Continuing with our previous post on why having a mentor is a great idea for professional development, we present to you the final two reasons in favor of it!
4. You can follow in their footsteps: Having a mentor translates into having a guide. A guide with immense knowledge, and someone who has already been where you are today. Say you’ve always dreamed of managing your own PR firm—but you’re a little fuzzy on the details of how you’ll get there. Obviously, every career path is different, but having a mentor with your dream job is a great way to figure out what your next step (or four) should be. Maybe your mentor got a degree in marketing, then moved to New York to work at a PR agency. Then he/she spent a couple of years building up a huge network of contacts in the industry before branching out on his/her own. Look at that, your list of goals went from, “Graduate college, become owner of PR agency,” to, “Get marketing/advertising degree, find employment at firm in big city, go to networking events and make lots of connections, build credibility and reputation” !
You can also emulate your mentor in less obvious ways. Is he or she an avid user of social media? If that is something you feel has boosted his/her professional growth, you may do a self-assessment on how you would fare. If you currently work with your mentor, you could try asking to sit in on a meeting or phone call and pay attention to how your mentor interacts with others. Whoever said imitation was the sincerest form of flattery had it right.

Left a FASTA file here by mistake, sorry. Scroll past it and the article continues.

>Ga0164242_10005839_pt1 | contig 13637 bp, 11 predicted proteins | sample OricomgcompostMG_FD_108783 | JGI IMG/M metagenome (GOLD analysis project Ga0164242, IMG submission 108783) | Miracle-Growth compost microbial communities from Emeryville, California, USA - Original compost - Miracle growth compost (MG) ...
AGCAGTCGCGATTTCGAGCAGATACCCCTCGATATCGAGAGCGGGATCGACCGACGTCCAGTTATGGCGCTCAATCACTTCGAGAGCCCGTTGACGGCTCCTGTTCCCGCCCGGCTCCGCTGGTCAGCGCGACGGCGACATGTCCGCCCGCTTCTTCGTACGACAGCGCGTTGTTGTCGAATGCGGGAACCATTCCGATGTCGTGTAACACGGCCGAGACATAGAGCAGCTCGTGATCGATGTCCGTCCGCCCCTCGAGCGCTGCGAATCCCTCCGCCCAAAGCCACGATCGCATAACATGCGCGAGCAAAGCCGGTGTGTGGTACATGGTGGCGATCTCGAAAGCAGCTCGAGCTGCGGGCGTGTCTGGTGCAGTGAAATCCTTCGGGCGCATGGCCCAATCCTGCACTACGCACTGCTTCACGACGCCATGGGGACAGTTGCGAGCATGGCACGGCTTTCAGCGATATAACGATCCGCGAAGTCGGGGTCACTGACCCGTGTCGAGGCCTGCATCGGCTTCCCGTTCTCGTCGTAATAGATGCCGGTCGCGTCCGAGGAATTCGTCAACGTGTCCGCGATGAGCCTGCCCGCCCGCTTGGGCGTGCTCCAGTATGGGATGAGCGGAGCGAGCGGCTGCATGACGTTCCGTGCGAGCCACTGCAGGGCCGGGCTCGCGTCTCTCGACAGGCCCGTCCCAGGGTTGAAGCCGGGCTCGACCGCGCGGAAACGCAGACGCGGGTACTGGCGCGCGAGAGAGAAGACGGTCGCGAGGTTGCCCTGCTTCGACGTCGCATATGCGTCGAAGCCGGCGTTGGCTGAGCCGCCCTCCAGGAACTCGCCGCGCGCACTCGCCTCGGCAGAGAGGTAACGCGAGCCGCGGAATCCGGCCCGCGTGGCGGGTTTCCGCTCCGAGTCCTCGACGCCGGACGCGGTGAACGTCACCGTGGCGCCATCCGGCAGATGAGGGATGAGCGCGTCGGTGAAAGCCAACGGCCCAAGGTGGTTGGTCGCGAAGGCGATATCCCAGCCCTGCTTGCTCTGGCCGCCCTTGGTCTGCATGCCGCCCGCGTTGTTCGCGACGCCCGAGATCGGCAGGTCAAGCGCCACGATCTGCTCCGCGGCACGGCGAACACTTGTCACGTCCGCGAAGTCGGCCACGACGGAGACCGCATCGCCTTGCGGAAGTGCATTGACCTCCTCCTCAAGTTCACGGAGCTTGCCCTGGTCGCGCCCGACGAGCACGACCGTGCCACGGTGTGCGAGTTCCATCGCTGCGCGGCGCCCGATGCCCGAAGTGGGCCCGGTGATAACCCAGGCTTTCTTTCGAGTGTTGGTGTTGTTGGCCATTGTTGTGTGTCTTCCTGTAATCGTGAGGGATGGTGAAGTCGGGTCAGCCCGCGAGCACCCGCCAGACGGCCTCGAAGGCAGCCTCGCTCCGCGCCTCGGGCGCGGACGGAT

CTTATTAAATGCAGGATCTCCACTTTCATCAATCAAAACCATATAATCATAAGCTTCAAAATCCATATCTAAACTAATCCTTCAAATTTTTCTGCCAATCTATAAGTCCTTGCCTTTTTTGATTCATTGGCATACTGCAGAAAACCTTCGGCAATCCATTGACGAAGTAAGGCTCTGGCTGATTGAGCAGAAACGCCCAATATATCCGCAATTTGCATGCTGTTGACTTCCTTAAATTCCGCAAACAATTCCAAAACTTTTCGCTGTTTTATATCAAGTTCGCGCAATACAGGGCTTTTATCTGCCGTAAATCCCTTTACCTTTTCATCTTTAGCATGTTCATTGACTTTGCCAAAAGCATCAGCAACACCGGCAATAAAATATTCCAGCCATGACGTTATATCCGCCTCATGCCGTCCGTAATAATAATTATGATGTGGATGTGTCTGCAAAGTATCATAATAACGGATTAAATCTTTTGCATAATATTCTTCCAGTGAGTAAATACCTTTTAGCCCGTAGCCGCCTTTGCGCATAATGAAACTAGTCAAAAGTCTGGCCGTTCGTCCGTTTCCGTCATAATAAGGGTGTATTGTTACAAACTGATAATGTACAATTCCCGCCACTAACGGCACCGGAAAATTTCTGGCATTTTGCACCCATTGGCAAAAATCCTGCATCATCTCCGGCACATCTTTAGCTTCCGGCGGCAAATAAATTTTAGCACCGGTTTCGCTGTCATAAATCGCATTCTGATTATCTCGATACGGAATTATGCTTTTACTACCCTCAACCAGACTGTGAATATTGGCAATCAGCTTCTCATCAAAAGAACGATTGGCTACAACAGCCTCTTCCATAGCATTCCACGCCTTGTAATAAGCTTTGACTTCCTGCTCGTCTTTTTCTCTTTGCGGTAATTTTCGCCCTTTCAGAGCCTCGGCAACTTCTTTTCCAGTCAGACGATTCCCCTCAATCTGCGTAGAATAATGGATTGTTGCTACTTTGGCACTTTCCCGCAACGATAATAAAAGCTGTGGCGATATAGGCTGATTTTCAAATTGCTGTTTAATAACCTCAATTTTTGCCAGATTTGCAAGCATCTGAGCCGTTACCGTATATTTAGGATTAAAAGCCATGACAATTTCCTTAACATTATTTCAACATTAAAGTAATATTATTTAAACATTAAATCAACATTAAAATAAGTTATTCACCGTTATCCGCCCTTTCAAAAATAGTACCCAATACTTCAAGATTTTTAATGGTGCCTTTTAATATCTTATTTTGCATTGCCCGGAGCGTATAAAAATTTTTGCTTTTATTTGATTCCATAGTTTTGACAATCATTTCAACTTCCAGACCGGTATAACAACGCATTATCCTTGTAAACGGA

5. The requisite confidence booster: We all have those days where it feels like we’re playing hide and seek with our confidence. Meaning, it’s missing in action. However, it doesn’t matter if your mentor has the job you want or a completely different one—he or she can be a great cheerleader, pumping you up when you’re feeling deflated, inspiring you to keep trying or reassuring you that you didn’t just flub up that interview.
As a result, you won’t feel like you’re totally alone trying to navigate in the career world. Because feeling as lost as Hrithik in Lakshya is good for movie, but it’s not so fun in real life.
It can also be incredibly difficult to keep things in perspective when you’re working at your first couple of internships or jobs; after all, you don’t have any experiences to compare them to. You may think it’s a huge deal that you spilled coffee all over your manager’s sparkling white button-up, but she tells you everyone has those moments—and then the protocol on buying your boss a new shirt.
Also, your mentor can push you to take on projects or apply for jobs that you don’t think you’re qualified for. A couple of people in the department you’re interning for are starting a massive rebranding project, and you think you have some valuable insights—but you’re scared of speaking up. If your mentor is just a phone call away, he or she can give you the confidence you need for volunteering!
Agree less? Agree wholeheartedly? Disagree completely? We love hearing from you. Do write in!